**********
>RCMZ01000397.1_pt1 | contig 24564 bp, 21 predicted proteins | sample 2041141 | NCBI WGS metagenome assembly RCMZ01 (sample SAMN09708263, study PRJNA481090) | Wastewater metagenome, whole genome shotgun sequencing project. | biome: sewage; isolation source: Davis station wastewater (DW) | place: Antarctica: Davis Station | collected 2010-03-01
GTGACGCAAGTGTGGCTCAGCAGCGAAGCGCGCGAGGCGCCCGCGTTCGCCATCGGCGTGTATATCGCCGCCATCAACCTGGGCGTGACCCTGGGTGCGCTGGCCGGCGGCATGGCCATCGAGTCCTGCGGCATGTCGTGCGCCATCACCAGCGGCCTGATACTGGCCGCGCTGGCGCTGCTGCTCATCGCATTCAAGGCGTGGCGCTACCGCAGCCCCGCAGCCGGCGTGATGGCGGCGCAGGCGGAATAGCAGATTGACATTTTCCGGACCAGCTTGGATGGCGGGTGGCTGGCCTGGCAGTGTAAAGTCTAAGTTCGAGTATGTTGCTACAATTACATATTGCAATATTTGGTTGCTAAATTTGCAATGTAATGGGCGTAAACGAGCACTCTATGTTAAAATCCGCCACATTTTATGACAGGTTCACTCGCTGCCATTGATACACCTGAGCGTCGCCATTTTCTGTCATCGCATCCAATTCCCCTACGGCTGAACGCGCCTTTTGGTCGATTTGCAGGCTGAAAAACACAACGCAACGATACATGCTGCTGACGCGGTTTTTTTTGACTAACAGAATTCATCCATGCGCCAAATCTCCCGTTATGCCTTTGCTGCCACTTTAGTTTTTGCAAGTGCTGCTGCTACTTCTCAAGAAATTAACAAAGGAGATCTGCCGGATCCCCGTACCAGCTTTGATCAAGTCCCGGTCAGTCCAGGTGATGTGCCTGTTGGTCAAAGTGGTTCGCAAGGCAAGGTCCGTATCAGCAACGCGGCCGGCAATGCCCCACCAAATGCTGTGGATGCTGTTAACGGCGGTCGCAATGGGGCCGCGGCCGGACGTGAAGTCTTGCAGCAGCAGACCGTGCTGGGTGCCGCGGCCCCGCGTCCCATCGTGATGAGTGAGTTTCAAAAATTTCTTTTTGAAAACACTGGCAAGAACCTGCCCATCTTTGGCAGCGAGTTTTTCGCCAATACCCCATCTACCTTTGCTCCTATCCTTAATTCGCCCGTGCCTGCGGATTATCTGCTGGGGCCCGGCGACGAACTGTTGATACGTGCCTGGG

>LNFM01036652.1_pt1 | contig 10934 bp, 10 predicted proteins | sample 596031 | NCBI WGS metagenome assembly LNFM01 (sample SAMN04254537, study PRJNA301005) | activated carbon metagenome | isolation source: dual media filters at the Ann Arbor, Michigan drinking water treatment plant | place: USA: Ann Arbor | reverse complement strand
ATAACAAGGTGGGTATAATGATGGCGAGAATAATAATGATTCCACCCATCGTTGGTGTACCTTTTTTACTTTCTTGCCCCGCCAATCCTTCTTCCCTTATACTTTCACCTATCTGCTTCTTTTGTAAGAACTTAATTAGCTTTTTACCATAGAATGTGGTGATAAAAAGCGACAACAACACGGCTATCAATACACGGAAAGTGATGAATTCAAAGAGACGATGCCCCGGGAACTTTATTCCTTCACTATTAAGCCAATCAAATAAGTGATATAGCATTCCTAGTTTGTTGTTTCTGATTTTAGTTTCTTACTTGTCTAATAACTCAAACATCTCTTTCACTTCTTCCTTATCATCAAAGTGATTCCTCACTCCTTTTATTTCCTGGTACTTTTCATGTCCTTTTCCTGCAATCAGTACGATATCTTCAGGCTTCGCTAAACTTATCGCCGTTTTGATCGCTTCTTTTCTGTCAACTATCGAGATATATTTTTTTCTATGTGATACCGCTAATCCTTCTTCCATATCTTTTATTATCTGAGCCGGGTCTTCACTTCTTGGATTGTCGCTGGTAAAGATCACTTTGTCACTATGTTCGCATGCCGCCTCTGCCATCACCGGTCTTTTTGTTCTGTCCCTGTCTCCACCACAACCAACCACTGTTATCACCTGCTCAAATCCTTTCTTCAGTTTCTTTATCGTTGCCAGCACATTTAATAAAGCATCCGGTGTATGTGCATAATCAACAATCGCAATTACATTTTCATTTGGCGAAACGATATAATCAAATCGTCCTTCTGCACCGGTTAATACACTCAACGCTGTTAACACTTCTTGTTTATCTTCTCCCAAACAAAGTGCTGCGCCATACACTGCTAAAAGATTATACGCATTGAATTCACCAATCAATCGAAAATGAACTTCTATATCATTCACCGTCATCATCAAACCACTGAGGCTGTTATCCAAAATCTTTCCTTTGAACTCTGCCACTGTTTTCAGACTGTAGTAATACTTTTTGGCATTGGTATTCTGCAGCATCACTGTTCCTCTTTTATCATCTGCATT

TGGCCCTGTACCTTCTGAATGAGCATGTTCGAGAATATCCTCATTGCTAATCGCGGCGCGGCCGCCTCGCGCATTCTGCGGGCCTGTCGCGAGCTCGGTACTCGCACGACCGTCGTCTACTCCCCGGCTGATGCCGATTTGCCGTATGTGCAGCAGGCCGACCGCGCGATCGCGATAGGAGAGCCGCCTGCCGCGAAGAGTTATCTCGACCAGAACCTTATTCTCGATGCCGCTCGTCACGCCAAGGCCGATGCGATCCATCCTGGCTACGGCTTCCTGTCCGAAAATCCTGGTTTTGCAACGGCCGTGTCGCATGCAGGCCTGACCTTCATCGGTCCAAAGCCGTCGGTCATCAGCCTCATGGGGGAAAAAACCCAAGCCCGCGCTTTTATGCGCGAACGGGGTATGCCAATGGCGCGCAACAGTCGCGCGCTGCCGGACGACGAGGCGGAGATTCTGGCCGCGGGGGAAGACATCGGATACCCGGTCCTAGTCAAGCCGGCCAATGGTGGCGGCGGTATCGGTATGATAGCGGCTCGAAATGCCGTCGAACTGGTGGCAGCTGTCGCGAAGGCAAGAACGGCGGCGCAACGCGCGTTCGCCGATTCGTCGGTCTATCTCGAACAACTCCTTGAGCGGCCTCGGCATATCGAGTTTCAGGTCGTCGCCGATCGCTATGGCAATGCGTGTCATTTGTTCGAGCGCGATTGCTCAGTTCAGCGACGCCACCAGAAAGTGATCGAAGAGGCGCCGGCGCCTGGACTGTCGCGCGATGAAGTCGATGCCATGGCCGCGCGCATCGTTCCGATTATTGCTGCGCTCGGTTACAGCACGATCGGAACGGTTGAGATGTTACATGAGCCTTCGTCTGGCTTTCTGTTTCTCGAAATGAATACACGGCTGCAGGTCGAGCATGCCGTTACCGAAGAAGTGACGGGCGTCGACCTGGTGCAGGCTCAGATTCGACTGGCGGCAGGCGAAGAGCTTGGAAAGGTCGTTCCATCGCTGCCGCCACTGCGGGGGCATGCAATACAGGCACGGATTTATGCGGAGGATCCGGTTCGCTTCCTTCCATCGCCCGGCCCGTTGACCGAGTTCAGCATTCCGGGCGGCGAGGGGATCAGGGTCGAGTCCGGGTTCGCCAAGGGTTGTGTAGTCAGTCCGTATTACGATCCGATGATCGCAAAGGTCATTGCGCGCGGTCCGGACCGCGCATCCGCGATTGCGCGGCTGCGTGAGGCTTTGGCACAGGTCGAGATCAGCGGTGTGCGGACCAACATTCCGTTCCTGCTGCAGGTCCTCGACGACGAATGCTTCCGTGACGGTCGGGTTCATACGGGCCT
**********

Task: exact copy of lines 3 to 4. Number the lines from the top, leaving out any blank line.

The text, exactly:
>LNFM01036652.1_pt1 | contig 10934 bp, 10 predicted proteins | sample 596031 | NCBI WGS metagenome assembly LNFM01 (sample SAMN04254537, study PRJNA301005) | activated carbon metagenome | isolation source: dual media filters at the Ann Arbor, Michigan drinking water treatment plant | place: USA: Ann Arbor | reverse complement strand
ATAACAAGGTGGGTATAATGATGGCGAGAATAATAATGATTCCACCCATCGTTGGTGTACCTTTTTTACTTTCTTGCCCCGCCAATCCTTCTTCCCTTATACTTTCACCTATCTGCTTCTTTTGTAAGAACTTAATTAGCTTTTTACCATAGAATGTGGTGATAAAAAGCGACAACAACACGGCTATCAATACACGGAAAGTGATGAATTCAAAGAGACGATGCCCCGGGAACTTTATTCCTTCACTATTAAGCCAATCAAATAAGTGATATAGCATTCCTAGTTTGTTGTTTCTGATTTTAGTTTCTTACTTGTCTAATAACTCAAACATCTCTTTCACTTCTTCCTTATCATCAAAGTGATTCCTCACTCCTTTTATTTCCTGGTACTTTTCATGTCCTTTTCCTGCAATCAGTACGATATCTTCAGGCTTCGCTAAACTTATCGCCGTTTTGATCGCTTCTTTTCTGTCAACTATCGAGATATATTTTTTTCTATGTGATACCGCTAATCCTTCTTCCATATCTTTTATTATCTGAGCCGGGTCTTCACTTCTTGGATTGTCGCTGGTAAAGATCACTTTGTCACTATGTTCGCATGCCGCCTCTGCCATCACCGGTCTTTTTGTTCTGTCCCTGTCTCCACCACAACCAACCACTGTTATCACCTGCTCAAATCCTTTCTTCAGTTTCTTTATCGTTGCCAGCACATTTAATAAAGCATCCGGTGTATGTGCATAATCAACAATCGCAATTACATTTTCATTTGGCGAAACGATATAATCAAATCGTCCTTCTGCACCGGTTAATACACTCAACGCTGTTAACACTTCTTGTTTATCTTCTCCCAAACAAAGTGCTGCGCCATACACTGCTAAAAGATTATACGCATTGAATTCACCAATCAATCGAAAATGAACTTCTATATCATTCACCGTCATCATCAAACCACTGAGGCTGTTATCCAAAATCTTTCCTTTGAACTCTGCCACTGTTTTCAGACTGTAGTAATACTTTTTGGCATTGGTATTCTGCAGCATCACTGTTCCTCTTTTATCATCTGCATT